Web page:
When I went to Greenland in April, there was nothing I was looking forward to more than sailing through the country’s fjords and seeing the polar ice cap up close — plus possibly spying a polar bear. These things are all beautiful, but each also has a darker history.
The (disappearing) ice sheet, which is around 110,00 years old, covers 80 percent of the country and is 3 kilometers thick at its deepest point, but is generally 2 kilometers thick. The glaciers spread over the middle of the country and flow outward, breaking off in the fjords, which are filled with icebergs and sheets of floating ice called floes.
Sailing around the fjords is dangerous. Just as in “Titanic,” only the tip of the bergs flowing around you are visible. “You have to be very, very careful when sailing around here,” said my guide, Yakob Mathiassen. “But we are fine — we have an Inuit boat driver.”
It’s beautiful, but global warming is changing things. The ice sheet decreased 16 percent from 1979 to 2002, and as a result, polar bears — which generally stay to the very north of the country — have been coming south.
“There was one they had to shoot last year because it got too close to Nuuk City central,” Mathiassen said. “The theory is he came down and around the tip of the country on an ice floe with the current.”
(Fun fact: If you run into a polar bear and you don’t have a weapon, do not run away. They can run 40 miles per hour, so you can’t outrun them — you have to try to distract them. To do so, you have to get naked. Seriously. Take a piece of clothing off. Drop it on the ground and back away slowly. Then take another item off and back away slowly. Repeat until you are naked (ish) and then run. “Polar bears are very curious,” Mathiassen said. “They will inspect, bite, or play with objects they come across. Leave enough clothes for them to forget about you and run as fast as you can.”)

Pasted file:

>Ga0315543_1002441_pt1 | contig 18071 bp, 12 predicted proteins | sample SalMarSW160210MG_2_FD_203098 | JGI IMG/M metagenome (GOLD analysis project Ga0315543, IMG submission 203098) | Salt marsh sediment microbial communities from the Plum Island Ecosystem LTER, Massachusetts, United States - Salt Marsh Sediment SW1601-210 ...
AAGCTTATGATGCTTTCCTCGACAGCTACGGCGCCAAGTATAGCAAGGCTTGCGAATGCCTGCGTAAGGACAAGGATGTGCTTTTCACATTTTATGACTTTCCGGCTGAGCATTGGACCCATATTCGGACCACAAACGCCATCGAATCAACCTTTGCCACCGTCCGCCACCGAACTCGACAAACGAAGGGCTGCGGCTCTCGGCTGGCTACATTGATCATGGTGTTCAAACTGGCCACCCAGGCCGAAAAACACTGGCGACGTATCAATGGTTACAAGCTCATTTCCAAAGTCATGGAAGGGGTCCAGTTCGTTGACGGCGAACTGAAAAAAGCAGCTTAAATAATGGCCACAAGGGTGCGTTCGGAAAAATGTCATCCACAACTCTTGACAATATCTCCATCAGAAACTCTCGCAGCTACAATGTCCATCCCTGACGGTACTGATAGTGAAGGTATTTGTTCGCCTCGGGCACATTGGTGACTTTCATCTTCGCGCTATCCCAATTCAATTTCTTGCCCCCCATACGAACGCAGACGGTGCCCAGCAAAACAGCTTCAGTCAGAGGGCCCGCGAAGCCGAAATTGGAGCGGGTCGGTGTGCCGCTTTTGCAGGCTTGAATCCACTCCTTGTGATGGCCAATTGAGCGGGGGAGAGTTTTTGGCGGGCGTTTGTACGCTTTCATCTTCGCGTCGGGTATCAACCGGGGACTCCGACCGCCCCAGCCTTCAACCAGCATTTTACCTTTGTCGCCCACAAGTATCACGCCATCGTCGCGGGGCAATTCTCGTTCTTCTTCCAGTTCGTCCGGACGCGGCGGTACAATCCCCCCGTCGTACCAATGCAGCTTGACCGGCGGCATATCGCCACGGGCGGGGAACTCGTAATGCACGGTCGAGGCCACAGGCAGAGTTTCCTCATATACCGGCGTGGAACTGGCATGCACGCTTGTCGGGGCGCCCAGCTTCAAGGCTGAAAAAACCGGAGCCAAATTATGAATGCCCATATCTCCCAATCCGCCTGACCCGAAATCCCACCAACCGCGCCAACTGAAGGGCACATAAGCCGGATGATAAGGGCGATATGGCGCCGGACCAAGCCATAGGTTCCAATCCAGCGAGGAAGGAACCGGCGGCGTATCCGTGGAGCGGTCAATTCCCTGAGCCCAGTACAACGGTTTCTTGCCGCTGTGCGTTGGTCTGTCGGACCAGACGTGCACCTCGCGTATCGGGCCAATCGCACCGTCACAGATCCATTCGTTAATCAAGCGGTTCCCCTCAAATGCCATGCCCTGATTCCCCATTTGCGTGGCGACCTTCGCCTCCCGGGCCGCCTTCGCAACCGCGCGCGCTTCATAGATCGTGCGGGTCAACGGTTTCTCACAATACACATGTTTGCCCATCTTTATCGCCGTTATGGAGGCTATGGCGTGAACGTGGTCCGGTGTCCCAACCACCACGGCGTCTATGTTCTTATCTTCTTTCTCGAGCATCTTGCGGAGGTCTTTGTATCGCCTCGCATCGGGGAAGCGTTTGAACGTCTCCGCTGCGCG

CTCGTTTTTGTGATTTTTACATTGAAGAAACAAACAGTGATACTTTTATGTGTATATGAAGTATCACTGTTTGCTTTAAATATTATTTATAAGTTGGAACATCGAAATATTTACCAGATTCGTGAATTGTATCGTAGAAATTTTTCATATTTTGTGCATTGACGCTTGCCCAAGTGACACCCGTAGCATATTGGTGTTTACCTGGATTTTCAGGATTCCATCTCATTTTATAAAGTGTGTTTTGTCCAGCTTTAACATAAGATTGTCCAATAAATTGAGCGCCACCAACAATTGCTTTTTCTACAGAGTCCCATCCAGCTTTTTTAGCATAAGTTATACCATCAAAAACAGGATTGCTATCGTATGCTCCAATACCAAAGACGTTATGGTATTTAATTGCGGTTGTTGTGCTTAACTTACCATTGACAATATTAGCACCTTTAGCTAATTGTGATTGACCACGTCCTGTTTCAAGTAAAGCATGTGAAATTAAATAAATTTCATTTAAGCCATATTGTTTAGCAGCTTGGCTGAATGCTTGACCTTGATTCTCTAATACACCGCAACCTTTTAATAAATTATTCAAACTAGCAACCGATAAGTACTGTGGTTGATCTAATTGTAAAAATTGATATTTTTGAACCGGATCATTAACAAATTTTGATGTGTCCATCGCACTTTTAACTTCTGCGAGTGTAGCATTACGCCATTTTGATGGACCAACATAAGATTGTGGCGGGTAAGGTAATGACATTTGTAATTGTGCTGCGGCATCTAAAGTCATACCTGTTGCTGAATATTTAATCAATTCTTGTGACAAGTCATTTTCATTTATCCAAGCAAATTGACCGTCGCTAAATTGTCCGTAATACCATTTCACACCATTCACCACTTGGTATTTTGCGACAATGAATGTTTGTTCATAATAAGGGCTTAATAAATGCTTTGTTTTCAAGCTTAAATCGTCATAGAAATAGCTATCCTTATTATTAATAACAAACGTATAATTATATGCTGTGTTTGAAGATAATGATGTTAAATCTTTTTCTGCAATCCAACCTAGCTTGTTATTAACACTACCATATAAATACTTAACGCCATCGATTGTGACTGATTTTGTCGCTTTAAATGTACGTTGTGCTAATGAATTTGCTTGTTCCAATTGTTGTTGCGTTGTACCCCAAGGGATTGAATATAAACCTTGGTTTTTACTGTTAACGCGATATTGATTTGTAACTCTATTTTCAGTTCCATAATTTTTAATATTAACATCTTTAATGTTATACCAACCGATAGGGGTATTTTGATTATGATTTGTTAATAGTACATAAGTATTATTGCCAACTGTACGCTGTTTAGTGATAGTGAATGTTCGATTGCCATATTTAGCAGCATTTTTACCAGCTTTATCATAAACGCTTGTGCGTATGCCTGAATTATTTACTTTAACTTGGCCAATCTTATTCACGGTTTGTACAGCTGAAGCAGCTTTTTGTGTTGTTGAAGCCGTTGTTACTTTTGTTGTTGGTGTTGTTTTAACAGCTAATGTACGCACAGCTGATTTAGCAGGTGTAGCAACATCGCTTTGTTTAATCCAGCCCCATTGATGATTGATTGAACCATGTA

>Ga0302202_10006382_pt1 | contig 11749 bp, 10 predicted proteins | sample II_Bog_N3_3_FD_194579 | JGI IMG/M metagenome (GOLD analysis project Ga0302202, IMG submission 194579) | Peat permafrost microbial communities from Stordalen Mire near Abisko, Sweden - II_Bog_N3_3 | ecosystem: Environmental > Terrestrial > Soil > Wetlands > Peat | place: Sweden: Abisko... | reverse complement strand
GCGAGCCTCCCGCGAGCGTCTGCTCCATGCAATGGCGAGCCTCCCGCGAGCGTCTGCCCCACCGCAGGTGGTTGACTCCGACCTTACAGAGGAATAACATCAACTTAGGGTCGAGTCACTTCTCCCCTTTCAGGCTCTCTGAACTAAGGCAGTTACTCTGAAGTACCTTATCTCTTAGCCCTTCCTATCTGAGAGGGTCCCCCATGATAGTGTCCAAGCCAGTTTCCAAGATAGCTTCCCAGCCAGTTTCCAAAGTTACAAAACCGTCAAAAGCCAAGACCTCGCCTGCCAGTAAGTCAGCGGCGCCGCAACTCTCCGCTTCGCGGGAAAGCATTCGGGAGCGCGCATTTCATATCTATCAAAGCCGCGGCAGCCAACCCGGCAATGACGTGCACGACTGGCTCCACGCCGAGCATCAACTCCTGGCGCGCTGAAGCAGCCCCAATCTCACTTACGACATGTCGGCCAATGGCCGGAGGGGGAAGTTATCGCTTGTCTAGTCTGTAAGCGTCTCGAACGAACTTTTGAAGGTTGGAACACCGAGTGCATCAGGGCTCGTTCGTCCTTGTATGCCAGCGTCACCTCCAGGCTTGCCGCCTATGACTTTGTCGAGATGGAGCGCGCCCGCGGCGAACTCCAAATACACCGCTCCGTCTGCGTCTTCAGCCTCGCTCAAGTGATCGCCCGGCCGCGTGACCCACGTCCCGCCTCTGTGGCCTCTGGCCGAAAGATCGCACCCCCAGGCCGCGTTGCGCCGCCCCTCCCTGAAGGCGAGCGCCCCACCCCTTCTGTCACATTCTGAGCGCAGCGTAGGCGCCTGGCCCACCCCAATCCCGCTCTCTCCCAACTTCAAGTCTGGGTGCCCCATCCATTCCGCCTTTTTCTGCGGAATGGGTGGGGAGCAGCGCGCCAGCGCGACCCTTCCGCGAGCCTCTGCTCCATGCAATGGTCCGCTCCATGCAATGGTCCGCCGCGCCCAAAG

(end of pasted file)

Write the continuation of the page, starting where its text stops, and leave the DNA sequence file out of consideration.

As you sail along the coast of Greenland, you also see picturesque but empty settlements. In the beginning of the 20th century, Nuuk was not the capital. At that time, most of the country’s population, which now stands at 50,000, was in small settlements which ranged from a few families to a thousand people dotted along the coast. People lived by hunting and foraging what they could. Supplies, mail, and even schools were shipped in.
Then, under Danish rule, it was deemed too expensive to continue weekly or monthly shipping to all of the settlements. So in the 1970s, many residents were given a choice: Move to Nuuk or live out in the wild with no basic services.
This resettlement policy created the ghost towns along the Greenland coast — and many of the social problems that exist today. There is a severe shortage of housing, and high unemployment. “The waiting list for some apartments in Nuuk is 20 years,” Mathiassen said. “And because these were hunters and fishermen, they didn’t have skills for a larger community. There needs to be skill development and job training.”
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